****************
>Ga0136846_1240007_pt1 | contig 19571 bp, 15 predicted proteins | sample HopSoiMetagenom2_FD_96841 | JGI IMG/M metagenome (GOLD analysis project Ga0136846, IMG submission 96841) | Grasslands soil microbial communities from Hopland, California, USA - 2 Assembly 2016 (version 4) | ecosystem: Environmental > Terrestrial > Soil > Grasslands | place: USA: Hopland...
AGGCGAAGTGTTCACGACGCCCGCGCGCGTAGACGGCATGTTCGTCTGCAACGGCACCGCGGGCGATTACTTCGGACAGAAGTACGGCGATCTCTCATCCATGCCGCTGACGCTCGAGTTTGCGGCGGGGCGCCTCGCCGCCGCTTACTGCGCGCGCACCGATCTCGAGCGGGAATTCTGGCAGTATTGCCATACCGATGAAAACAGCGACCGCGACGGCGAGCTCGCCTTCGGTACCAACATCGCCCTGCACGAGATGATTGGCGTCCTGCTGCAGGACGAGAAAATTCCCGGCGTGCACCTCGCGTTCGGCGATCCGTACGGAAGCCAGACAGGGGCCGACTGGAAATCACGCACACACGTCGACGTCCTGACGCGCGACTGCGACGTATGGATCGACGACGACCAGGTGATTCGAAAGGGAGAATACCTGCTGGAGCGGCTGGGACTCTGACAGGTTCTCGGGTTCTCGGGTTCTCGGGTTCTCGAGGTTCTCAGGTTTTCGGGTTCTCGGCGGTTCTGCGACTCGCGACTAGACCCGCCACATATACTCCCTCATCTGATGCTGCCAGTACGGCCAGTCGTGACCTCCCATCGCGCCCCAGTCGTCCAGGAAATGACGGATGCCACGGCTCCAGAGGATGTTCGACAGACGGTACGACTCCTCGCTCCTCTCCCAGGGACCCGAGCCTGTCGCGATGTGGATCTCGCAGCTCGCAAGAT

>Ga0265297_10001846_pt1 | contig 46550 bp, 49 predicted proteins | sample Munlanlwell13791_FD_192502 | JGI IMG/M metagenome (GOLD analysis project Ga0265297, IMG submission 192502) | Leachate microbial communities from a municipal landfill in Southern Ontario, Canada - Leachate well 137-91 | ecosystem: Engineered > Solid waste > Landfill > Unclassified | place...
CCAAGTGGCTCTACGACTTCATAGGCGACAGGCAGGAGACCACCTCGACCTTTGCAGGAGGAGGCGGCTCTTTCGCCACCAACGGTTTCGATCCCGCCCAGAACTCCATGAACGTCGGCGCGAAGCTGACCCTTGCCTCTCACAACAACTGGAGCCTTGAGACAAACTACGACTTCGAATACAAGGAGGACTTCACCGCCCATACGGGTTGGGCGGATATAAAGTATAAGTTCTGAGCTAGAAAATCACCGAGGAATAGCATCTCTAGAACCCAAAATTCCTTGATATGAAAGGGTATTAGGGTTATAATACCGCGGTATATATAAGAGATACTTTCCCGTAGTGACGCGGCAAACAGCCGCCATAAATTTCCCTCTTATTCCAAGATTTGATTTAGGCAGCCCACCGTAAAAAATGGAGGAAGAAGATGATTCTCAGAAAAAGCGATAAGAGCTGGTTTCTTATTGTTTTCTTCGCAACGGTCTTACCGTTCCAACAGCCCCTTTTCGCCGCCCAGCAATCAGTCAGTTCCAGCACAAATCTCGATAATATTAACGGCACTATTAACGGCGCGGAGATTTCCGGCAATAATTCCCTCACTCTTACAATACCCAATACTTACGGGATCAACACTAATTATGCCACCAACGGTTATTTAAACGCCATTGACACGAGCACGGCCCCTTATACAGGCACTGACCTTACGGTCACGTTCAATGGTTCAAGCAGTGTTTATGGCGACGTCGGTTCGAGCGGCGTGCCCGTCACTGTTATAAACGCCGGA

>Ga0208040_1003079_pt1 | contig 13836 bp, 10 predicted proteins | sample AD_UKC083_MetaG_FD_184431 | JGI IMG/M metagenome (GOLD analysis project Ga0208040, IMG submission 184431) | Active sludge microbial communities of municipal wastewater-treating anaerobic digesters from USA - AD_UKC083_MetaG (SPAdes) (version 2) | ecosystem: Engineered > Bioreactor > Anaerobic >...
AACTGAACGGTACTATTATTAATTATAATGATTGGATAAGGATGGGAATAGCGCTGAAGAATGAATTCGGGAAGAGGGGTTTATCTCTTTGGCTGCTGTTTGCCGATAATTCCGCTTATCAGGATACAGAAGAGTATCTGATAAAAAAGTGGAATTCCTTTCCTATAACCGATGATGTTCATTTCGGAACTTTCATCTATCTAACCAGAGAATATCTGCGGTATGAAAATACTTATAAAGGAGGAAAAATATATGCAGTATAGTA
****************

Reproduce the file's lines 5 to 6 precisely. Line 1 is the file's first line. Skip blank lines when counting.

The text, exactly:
>Ga0208040_1003079_pt1 | contig 13836 bp, 10 predicted proteins | sample AD_UKC083_MetaG_FD_184431 | JGI IMG/M metagenome (GOLD analysis project Ga0208040, IMG submission 184431) | Active sludge microbial communities of municipal wastewater-treating anaerobic digesters from USA - AD_UKC083_MetaG (SPAdes) (version 2) | ecosystem: Engineered > Bioreactor > Anaerobic >...
AACTGAACGGTACTATTATTAATTATAATGATTGGATAAGGATGGGAATAGCGCTGAAGAATGAATTCGGGAAGAGGGGTTTATCTCTTTGGCTGCTGTTTGCCGATAATTCCGCTTATCAGGATACAGAAGAGTATCTGATAAAAAAGTGGAATTCCTTTCCTATAACCGATGATGTTCATTTCGGAACTTTCATCTATCTAACCAGAGAATATCTGCGGTATGAAAATACTTATAAAGGAGGAAAAATATATGCAGTATAGTA